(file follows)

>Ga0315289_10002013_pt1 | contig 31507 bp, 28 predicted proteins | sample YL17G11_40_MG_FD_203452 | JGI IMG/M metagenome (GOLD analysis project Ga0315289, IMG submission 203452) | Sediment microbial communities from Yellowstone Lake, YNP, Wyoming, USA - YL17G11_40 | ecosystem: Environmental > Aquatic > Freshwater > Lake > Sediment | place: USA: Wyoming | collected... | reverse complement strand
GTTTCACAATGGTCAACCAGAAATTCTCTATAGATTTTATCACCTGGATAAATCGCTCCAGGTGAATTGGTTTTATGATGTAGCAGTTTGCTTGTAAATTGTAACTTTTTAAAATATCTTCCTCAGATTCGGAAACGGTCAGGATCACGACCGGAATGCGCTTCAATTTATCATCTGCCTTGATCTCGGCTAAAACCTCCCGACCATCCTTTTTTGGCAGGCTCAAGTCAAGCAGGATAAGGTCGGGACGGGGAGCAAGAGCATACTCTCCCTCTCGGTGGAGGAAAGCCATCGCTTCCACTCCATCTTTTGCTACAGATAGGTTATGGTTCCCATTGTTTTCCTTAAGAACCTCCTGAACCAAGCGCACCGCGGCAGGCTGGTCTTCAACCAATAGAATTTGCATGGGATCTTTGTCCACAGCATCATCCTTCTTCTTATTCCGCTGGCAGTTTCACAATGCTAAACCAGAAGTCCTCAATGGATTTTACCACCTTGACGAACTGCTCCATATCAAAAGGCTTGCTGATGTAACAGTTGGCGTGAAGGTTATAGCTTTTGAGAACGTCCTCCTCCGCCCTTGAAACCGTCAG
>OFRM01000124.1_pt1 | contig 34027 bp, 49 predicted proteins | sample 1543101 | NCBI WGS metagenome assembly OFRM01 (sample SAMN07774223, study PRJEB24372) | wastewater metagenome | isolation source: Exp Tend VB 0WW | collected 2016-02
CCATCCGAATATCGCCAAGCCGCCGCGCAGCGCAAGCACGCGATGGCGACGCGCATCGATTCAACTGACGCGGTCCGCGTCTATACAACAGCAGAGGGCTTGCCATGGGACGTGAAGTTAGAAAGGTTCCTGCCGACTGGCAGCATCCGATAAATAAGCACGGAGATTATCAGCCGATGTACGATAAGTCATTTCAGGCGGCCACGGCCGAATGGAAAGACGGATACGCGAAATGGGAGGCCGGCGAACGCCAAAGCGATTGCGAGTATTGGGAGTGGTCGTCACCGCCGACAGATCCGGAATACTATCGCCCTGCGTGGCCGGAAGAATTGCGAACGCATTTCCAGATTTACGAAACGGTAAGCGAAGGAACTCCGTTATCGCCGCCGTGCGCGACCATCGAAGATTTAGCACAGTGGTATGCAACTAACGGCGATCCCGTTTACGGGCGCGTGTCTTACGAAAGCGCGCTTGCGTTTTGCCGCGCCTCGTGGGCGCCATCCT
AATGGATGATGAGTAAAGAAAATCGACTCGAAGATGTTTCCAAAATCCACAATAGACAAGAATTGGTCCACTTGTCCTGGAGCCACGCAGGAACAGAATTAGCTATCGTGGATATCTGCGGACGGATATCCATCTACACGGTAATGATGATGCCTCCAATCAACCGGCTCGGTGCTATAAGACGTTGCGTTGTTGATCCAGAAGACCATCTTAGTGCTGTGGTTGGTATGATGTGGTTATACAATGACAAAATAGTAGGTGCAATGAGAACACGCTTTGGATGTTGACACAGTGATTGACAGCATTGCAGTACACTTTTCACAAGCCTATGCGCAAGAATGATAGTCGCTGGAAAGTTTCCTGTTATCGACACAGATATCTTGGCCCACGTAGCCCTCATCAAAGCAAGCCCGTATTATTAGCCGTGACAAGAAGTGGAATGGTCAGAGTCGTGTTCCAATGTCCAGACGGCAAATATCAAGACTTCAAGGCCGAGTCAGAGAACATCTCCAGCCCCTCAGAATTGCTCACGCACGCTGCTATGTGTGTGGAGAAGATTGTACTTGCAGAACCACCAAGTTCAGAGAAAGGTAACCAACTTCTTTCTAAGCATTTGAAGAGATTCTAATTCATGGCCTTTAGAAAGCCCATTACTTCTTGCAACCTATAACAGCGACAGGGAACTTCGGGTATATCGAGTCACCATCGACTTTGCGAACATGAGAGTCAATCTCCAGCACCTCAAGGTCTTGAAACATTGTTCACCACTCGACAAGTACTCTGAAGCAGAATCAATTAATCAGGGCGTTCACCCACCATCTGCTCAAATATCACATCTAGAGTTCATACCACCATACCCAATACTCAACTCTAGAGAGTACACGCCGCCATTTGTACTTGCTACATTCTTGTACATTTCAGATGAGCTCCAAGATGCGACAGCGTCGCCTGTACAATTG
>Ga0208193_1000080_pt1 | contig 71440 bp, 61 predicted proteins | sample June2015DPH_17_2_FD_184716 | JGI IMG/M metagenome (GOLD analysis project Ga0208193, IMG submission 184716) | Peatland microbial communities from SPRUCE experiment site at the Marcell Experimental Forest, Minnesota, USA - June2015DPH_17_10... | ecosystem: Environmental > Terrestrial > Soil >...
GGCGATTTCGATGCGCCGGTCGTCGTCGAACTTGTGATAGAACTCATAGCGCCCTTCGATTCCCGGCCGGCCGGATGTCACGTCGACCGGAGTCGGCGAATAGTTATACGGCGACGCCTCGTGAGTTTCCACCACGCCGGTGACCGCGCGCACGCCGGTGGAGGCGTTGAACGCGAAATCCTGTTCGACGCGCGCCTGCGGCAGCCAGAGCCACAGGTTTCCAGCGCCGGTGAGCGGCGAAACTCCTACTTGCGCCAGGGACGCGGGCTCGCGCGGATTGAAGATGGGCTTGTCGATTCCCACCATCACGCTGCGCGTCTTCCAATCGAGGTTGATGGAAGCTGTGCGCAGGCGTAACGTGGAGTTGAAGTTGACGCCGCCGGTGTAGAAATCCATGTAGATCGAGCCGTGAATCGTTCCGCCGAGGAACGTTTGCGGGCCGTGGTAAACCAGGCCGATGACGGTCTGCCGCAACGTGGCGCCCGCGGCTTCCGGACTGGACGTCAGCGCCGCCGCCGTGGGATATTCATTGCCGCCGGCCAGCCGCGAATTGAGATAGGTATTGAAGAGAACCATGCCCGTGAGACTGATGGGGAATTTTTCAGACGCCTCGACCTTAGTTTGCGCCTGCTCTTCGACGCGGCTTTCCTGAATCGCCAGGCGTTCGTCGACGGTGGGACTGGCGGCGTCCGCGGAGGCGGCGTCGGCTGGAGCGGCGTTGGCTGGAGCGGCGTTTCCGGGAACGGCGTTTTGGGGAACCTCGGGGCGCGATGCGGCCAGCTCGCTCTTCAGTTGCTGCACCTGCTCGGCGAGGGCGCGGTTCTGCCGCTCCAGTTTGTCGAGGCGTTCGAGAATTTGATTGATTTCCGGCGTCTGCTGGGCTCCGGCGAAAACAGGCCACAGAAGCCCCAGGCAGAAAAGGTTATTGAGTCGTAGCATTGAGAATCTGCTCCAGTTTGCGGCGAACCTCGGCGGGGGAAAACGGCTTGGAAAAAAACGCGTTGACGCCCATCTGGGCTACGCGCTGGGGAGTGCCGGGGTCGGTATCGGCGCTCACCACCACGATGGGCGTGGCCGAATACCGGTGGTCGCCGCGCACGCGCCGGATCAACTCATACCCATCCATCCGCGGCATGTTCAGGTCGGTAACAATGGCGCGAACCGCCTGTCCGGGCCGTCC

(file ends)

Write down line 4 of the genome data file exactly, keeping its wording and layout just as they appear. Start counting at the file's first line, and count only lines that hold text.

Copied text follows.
CCATCCGAATATCGCCAAGCCGCCGCGCAGCGCAAGCACGCGATGGCGACGCGCATCGATTCAACTGACGCGGTCCGCGTCTATACAACAGCAGAGGGCTTGCCATGGGACGTGAAGTTAGAAAGGTTCCTGCCGACTGGCAGCATCCGATAAATAAGCACGGAGATTATCAGCCGATGTACGATAAGTCATTTCAGGCGGCCACGGCCGAATGGAAAGACGGATACGCGAAATGGGAGGCCGGCGAACGCCAAAGCGATTGCGAGTATTGGGAGTGGTCGTCACCGCCGACAGATCCGGAATACTATCGCCCTGCGTGGCCGGAAGAATTGCGAACGCATTTCCAGATTTACGAAACGGTAAGCGAAGGAACTCCGTTATCGCCGCCGTGCGCGACCATCGAAGATTTAGCACAGTGGTATGCAACTAACGGCGATCCCGTTTACGGGCGCGTGTCTTACGAAAGCGCGCTTGCGTTTTGCCGCGCCTCGTGGGCGCCATCCT